Subject: Re: [Boost-build] The future of B2?
Date: 2016-09-27 16:19:07
> I want to be able to launch my IDE of choice and be able to
> build, debug, analyze, deploy, etc with b2 as my build system.
> And to do that without the need to look at a command line.
This is probably the biggest feature request from all of our
> I want to be able to easily consume and produce b2 extensions.
> It should be possible for me to browse on-line a collection of
> extensions and directly use them in my project. It should be
> possible to write my own extension and publish it for others to use.
I have toyed with this idea and I like the idea of plugins. A plugin
extends the build system by allowing to register a new tool/toolset or
by registering types, features, generators, etc. What I have planned out
is to use Python and it's package management in order to set up these
plugins. Each plugin would be a Python package (a directory with
an __init__.py) and would contain other modules e.g. types.py, features.py,
generators.py, etc. The plugins would be laid out in a logical manner like
this so that all features, types, etc. were guaranteed to exist during all
parts of target declaration. Additionally, this makes it easy to
document each thing. types.py will only contain type registrations so
we can easily document those types. Another potential module within a
plugin could be args.py. This is where all command-line flags could
be registered with the build system so that running --help on the
command line would show each plugin's help message. I would imagine
argparse's ArgumentParser could be used for this. A plugin can be
"installed" in two ways: either by placing the Python package in
the project's directory or by using Python's package manager, pip,
to install the extension. In order to register the plugin with the
build system, a Jamroot/build.jam will need to call plugins.register()
with the path/to/package or the qualified.python.package.name depending
on how the plugin was installed.
Right now, we've got our Boost.Build extensions sitting in the
contrib directory because it's the easiest way to get Boost.Build to
see them, but I would love to move to a plugin system. That way, each
plugin could live with the tool that it knows how to use.
Some thoughts: this somewhat proposes a change to the lazy loading
approach, but only for certain things that shouldn't affect build
time, e.g. feature and type registration.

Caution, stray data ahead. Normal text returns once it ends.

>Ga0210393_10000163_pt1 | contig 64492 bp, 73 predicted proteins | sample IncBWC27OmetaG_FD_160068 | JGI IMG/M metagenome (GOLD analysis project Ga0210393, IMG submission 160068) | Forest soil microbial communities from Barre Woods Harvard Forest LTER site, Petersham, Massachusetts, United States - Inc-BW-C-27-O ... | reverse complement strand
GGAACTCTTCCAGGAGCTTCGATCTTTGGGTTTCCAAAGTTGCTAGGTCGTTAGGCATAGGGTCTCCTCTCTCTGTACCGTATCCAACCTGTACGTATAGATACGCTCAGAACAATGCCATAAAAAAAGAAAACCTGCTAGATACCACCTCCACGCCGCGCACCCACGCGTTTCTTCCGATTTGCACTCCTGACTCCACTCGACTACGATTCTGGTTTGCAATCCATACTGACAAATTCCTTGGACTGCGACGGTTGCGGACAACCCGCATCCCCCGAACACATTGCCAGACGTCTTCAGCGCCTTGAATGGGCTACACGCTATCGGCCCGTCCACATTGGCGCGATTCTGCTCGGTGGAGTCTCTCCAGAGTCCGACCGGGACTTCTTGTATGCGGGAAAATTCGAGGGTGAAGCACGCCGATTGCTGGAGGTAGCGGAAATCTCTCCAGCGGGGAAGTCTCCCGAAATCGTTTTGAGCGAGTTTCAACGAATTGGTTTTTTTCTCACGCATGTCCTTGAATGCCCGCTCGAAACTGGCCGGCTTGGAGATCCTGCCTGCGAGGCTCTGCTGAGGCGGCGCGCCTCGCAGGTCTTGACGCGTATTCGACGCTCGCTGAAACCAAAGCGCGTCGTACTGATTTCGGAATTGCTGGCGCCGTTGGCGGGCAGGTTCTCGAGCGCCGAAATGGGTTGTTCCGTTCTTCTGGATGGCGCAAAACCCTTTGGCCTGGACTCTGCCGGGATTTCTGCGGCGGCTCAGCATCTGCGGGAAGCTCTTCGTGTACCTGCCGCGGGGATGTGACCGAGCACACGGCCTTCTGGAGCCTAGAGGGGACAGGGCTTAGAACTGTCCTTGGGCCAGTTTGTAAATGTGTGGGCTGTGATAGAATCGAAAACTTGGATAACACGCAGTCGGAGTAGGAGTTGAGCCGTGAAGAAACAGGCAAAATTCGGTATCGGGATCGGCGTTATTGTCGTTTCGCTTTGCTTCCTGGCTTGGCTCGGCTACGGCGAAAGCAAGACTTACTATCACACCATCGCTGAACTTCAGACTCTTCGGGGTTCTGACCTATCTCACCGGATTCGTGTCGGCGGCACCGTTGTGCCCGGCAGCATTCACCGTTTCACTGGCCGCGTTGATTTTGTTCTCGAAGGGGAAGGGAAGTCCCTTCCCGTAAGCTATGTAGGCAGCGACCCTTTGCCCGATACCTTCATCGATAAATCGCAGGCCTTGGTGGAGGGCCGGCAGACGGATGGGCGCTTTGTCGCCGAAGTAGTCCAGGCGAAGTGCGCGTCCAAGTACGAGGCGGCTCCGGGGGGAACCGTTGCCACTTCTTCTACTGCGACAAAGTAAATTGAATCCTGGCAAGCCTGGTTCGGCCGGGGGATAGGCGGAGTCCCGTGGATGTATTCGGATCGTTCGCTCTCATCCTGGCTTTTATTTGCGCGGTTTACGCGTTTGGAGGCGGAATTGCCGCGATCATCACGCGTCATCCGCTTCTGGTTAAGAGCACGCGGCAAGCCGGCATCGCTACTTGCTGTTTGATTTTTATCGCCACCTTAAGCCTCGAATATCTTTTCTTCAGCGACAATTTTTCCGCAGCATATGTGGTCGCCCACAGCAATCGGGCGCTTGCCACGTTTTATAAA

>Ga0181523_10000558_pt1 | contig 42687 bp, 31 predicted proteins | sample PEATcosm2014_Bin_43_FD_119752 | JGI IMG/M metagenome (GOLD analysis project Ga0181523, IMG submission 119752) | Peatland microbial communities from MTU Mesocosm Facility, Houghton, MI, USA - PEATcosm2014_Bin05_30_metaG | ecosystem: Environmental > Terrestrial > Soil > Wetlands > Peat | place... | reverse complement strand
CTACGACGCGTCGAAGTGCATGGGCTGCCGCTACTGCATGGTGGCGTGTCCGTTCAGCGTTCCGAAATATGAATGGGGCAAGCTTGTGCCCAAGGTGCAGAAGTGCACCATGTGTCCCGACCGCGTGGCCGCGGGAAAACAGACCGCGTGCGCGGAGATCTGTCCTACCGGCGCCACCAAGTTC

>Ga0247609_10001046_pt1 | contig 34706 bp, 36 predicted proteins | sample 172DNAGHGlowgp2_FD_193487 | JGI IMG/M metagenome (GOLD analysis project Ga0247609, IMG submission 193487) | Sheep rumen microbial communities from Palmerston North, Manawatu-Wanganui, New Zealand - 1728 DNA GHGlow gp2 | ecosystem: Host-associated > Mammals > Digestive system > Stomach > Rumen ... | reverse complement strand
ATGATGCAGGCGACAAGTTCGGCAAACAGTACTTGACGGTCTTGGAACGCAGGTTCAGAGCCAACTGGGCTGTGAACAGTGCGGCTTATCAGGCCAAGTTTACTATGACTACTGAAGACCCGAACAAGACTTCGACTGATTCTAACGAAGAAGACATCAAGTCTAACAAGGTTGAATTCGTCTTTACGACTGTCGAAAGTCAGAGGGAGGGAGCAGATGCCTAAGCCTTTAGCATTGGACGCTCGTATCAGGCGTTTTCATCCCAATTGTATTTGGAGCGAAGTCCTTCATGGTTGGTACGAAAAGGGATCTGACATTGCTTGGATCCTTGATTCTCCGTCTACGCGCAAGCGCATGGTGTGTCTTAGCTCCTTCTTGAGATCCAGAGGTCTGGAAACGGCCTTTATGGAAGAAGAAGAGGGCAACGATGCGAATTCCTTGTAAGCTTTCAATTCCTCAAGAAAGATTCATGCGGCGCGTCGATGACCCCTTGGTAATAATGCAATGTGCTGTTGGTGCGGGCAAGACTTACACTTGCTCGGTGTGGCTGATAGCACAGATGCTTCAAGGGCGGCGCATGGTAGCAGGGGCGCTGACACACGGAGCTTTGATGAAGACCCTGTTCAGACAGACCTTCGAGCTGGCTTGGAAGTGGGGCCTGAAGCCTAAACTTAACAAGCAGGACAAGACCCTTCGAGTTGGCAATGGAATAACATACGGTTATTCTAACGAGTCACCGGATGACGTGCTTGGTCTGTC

> PS. Feel free to educate me as to the state of the Python port,
> deamon support, and anything else I may (or may not) be cognizant
> of that may be relevant. For both my enlightenment and that of others.
As said in a separate thread, my company has been using the Boost.Build
Python port to build all of our embedded software written in C. We've
written our own library/extensions that allows us to work with the ARM
and ADI Blackfin toolsets and we have several tools that help us to
peform some sort of generation of code. We've been able to build with
the Python port for about a year now (there are a few changes I've had
to make to the core in order to get this to work that I haven't created
a Pull Request for yet as I wasn't sure if it would break anything).
The Python port is not a fixall, for sure, but it seems to be easier
for most developers to grasp (vs. Jam). This does not solve the problem
of them having to understand how the build system works, however.
The daemon branch was written with only Linux support, so it still needs
to be updated to be cross-platform. I think I can do this with the help
of a Python package named Watchdog for file system notifications and
can just rely on Python itself for creating the daemon process. I think
this branch along with the work that Volodya has already done on the
the server branch are absolutely necessary in order to get
"I want all that to perform as expediently as possible when I hit the build
(or whatever button) in my IDE".
The only downside to the Python port, that I can see, is its speed. I believe
I can correct some of this and will attempt on making it at least as fast
as Jam currently is.
Lastly, an additional feature that I would like to see is the ability
to provide custom project loaders. For some of our developers here, the
Jam langauge has given them such heartburn that they have refused to use
the build system altogether. A custom project loader would allow for declaring
targets in different declarative formats like XML, JSON, YAML, etc. I realize
that targets can be declared solely in Python, but I have seen some developers
shoot themselves in the foot when given a full programming language, stuff like
touching files during the metatarget phase to force builds, etc :(
This group/kind of developers do not want to learn how to use tools and
they just want to have a play button that does everything for them.
Boost-Build list run by bdawes at acm.org, david.abrahams at rcn.com, gregod at cs.rpi.edu, cpdaniel at pacbell.net, john at johnmaddock.co.uk